The ideology of teaching: critical pedagogy’s insights into the role of education

Teacher and students b/w

“Teaching is not a neutral act and the sooner we stop pretending that it is, the sooner we can begin creating a more democratic classroom.” – Me (now)

After finishing my undergrad, I hastily jumped into a Masters in Education. A degree in education is pretty much like you might expect – learning how to manage and teach the same types of classrooms we all remember growing up. The education I received mostly focused on all the different aspects of classroom management and only briefly discussed theory, with very few assigned readings on pedagogy (the theory of education). They wanted to create teachers that fit perfectly into our society’s education system, which is not to fault them – we went to this school because we wanted jobs as teachers, not to become revolutionaries.

Unfortunately for me, in the little theory they taught, they happened to bring up Paolo Freire’s book Pedagogy of the Oppressed, which introduces and explains the theory of critical pedagogy. This is very much a book and theory that does not vibe with the current model of education we’re all used to, but since it’s one of the most influential books in pedagogy, they had little choice but to at least mention it. Ever since learning about critical pedagogy, I haven’t looked at teaching the same. And while I don’t necessarily agree with the specific teaching methods of critical pedagogy, I believe that its most important insight is into to the non-neutral political role of education.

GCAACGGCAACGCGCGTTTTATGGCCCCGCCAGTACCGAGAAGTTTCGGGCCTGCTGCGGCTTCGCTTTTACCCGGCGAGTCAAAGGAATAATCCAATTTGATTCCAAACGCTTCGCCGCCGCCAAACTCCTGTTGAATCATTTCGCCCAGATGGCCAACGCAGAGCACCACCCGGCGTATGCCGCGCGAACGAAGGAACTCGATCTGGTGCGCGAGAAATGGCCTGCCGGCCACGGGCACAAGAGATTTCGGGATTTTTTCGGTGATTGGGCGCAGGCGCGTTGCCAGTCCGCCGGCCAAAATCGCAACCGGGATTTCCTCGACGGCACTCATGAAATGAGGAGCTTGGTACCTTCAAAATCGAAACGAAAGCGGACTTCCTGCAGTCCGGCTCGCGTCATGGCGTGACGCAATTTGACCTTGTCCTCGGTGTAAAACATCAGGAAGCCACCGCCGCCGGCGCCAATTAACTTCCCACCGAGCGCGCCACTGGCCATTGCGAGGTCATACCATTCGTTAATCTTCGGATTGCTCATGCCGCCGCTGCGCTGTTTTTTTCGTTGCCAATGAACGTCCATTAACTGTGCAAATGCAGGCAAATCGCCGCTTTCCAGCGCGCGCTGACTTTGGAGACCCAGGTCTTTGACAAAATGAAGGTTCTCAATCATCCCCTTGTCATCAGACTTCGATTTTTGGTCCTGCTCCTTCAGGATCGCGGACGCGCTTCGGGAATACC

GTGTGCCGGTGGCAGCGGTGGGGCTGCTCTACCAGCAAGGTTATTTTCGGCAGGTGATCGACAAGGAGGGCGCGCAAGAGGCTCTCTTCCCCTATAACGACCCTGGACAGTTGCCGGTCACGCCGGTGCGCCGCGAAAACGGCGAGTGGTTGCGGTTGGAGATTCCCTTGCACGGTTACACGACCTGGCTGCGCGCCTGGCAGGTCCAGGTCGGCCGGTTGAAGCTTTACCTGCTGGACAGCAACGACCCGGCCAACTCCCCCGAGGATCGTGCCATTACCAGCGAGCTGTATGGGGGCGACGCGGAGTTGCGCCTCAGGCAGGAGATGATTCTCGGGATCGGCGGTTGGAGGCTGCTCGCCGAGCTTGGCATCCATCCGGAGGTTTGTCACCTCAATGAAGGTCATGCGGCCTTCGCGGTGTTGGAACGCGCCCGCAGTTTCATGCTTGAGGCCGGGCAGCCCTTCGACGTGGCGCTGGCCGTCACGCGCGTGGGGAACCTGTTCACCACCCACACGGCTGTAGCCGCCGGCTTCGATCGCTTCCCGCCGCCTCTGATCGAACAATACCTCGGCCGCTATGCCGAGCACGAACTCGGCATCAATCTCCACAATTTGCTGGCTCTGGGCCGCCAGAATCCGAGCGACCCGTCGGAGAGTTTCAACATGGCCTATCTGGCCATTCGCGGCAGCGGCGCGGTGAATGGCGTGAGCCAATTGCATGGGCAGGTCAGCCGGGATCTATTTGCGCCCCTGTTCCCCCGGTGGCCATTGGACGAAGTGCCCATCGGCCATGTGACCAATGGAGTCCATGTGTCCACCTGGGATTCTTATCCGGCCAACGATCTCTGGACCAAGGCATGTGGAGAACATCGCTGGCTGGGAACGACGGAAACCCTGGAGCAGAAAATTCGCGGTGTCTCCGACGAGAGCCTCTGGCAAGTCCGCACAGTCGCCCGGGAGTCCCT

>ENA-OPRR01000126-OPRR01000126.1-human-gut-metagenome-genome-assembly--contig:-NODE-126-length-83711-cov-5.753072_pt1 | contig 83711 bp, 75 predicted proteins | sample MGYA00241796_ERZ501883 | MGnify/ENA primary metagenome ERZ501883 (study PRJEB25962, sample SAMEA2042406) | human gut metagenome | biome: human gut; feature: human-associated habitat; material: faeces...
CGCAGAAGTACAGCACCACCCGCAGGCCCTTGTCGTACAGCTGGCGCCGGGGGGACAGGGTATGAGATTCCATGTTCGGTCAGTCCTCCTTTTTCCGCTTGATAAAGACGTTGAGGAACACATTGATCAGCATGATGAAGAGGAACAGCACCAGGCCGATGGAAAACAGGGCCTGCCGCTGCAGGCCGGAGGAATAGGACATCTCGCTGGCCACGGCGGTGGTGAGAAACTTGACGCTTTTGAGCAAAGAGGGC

Although Freire’s Pedagogy of the Oppressed was not required reading, I read it on my own time and couldn’t resist learning more about critical pedagogy and Freire in general. During Freire’s childhood, his family went from comfortably middle class in Brazil to becoming completely impoverished during The Great Depression – forcing them out of their home and into the favelas. It was here that Freire gained class consciousness and saw first hand the contradictions and oppression built into capitalist society. It was on this foundation that critical pedagogy – a dialogue-based theory of education that posits that teaching is a political act rather than a neutral one – was built.

I agreed wholeheartedly with this theory and took it with me for the remainder of my Master’s and beyond. The worst part was that after reading this book I had to go back to my regular classes, only now critical pedagogy had removed the lens of ideology and exposed teaching for the political act it was. Reflecting on Freire’s writings, I realized that I was not only being trained to teach and promote a politicized education system, I was teaching and promoting the politics of the ruling class and the capitalist world order.